The following is a summary of the “Long-term adherence to imported fire ant subcutaneous immunotherapy,” published in the January 2022 Allergy and Clinical Immunology issue by Neaves et al.

This study aimed to assess the persistence of immunotherapy (IT) for IgE-mediated food allergy among residents of endemic regions. This prospective study involved patients diagnosed with a systemic reaction to an imported fire ant (IFA) sting between 2007 and 2014 who were also advised to begin IFA IT. Interval IT compliance was assessed by contacting participants once a year. An okay from the IRB was secured. A total of 87 participants, ranging in age from 2 to 64, were enrolled after receiving a recommendation to begin IFA IT. About a third of the participants had asthma, most of whom were adults (76%)and female (55%), and 30% had asthma.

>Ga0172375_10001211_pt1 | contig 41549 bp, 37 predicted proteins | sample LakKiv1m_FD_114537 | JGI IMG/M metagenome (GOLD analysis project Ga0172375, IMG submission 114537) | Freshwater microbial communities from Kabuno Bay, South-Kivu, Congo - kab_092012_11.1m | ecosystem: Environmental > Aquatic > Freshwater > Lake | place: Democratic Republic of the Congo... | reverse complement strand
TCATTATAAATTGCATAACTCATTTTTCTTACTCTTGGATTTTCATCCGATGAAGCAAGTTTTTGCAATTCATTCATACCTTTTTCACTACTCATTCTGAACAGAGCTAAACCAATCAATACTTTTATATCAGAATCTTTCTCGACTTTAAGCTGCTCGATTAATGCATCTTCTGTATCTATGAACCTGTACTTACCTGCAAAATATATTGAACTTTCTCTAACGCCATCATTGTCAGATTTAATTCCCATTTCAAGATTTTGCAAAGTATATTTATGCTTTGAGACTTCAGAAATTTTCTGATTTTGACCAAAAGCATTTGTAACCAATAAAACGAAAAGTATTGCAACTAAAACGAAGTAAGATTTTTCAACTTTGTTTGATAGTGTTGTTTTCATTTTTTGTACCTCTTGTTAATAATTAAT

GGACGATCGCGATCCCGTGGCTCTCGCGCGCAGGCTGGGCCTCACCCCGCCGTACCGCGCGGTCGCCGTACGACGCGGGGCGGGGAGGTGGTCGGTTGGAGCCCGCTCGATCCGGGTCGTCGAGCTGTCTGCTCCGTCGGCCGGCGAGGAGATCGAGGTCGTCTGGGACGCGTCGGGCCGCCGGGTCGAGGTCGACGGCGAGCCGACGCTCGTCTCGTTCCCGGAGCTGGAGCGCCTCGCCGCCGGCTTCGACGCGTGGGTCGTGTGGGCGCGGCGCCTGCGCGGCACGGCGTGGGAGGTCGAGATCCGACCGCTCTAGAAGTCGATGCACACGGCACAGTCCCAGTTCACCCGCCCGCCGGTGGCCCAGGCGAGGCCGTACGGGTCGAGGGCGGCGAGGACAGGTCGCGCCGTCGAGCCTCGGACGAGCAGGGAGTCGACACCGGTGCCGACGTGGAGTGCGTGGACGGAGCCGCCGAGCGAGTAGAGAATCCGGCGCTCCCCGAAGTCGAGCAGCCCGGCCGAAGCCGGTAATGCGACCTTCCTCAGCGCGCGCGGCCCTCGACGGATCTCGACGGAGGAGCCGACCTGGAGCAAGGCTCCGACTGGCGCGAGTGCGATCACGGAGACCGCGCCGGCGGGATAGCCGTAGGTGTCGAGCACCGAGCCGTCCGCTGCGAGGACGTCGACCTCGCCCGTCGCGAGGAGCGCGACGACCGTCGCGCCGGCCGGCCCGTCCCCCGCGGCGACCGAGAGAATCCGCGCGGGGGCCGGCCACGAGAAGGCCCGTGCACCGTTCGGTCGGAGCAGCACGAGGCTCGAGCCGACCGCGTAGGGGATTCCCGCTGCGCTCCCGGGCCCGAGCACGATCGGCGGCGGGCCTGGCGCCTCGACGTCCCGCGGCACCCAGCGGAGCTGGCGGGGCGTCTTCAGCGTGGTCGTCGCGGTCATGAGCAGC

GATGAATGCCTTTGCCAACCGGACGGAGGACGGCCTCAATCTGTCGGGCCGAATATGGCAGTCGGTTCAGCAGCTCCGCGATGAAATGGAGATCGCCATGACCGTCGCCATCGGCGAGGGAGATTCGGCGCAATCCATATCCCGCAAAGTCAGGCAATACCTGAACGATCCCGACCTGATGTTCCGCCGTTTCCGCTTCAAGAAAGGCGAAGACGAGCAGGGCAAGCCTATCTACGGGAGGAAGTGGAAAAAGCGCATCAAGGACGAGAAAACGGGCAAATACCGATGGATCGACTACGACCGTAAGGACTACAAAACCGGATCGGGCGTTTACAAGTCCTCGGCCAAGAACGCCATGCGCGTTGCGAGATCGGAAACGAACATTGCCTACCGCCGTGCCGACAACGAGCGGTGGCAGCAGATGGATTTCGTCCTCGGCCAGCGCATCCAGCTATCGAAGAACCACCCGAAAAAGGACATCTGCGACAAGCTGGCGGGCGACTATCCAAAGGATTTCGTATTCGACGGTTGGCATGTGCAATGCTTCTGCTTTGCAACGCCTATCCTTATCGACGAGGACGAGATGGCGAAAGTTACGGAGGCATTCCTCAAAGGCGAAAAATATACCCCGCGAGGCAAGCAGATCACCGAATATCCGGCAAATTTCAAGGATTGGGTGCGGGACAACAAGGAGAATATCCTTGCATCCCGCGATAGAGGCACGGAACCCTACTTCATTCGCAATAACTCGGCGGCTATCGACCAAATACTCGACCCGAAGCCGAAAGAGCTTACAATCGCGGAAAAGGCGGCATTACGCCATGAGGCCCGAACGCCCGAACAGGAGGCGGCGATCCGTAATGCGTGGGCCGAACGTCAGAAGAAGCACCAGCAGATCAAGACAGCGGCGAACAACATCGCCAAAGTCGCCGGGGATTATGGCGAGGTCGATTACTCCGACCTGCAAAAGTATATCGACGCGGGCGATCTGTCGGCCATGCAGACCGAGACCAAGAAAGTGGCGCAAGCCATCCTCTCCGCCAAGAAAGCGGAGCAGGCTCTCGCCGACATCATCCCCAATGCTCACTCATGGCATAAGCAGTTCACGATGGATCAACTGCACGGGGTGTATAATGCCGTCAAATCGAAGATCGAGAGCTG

The majority 77 (89%) of these individuals began treatment within a year of the initial recommendation; another 18 (23%) stuck with it for 3 years, and 10 (13%) stuck with it for 5 years. No significant differences in adherence were found between male and female individuals (28% vs. 19%, P =.33), between children and adults (25% vs. 22%, P =.79), or between those with and without asthma (30% vs 20%, P =.31) after 3 years of treatment. However, subjects who experienced mild initial reactions had a lower adherence rate (0% vs. 25%, P =.05) than those who experienced moderate to severe reactions. 

Adherence was predicted by both the duration of the conventional accumulation and the use of flying Hymenoptera venom immunotherapy. The most common reasons for giving up were moving to a nonendemic area (29%) and finding the treatment too inconvenient (27%). There was a significant drop-off in long-term IFA IT compliance between years 3 and 5 of this study. Long-term IT adherence was predicted by initial stung severity, the accumulation technique, and concomitant flying Hymenoptera venom immunotherapy.